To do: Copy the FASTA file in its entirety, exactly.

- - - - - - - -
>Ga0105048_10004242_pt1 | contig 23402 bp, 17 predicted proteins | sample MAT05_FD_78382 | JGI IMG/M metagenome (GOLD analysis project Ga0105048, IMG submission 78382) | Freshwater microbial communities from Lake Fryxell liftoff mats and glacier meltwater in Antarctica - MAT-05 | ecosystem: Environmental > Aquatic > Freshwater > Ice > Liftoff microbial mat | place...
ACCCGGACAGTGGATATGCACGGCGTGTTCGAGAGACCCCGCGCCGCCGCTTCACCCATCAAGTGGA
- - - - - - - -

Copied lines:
>Ga0105048_10004242_pt1 | contig 23402 bp, 17 predicted proteins | sample MAT05_FD_78382 | JGI IMG/M metagenome (GOLD analysis project Ga0105048, IMG submission 78382) | Freshwater microbial communities from Lake Fryxell liftoff mats and glacier meltwater in Antarctica - MAT-05 | ecosystem: Environmental > Aquatic > Freshwater > Ice > Liftoff microbial mat | place...
ACCCGGACAGTGGATATGCACGGCGTGTTCGAGAGACCCCGCGCCGCCGCTTCACCCATCAAGTGGA